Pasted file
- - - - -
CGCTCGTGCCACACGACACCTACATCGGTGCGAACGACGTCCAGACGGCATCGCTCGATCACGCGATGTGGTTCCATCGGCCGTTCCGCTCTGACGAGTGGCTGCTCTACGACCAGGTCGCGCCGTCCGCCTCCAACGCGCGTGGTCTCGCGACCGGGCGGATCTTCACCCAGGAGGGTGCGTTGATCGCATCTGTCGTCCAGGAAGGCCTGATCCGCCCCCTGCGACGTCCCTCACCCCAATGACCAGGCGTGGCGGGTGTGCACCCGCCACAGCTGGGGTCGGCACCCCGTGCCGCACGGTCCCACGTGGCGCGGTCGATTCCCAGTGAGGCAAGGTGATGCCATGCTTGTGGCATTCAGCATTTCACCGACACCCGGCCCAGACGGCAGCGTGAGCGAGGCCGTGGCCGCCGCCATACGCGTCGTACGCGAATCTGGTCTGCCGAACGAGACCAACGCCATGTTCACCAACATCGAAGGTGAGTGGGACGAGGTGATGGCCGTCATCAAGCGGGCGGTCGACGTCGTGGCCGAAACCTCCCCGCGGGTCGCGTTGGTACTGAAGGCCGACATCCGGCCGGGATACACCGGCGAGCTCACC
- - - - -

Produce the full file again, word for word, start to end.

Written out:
CGCTCGTGCCACACGACACCTACATCGGTGCGAACGACGTCCAGACGGCATCGCTCGATCACGCGATGTGGTTCCATCGGCCGTTCCGCTCTGACGAGTGGCTGCTCTACGACCAGGTCGCGCCGTCCGCCTCCAACGCGCGTGGTCTCGCGACCGGGCGGATCTTCACCCAGGAGGGTGCGTTGATCGCATCTGTCGTCCAGGAAGGCCTGATCCGCCCCCTGCGACGTCCCTCACCCCAATGACCAGGCGTGGCGGGTGTGCACCCGCCACAGCTGGGGTCGGCACCCCGTGCCGCACGGTCCCACGTGGCGCGGTCGATTCCCAGTGAGGCAAGGTGATGCCATGCTTGTGGCATTCAGCATTTCACCGACACCCGGCCCAGACGGCAGCGTGAGCGAGGCCGTGGCCGCCGCCATACGCGTCGTACGCGAATCTGGTCTGCCGAACGAGACCAACGCCATGTTCACCAACATCGAAGGTGAGTGGGACGAGGTGATGGCCGTCATCAAGCGGGCGGTCGACGTCGTGGCCGAAACCTCCCCGCGGGTCGCGTTGGTACTGAAGGCCGACATCCGGCCGGGATACACCGGCGAGCTCACC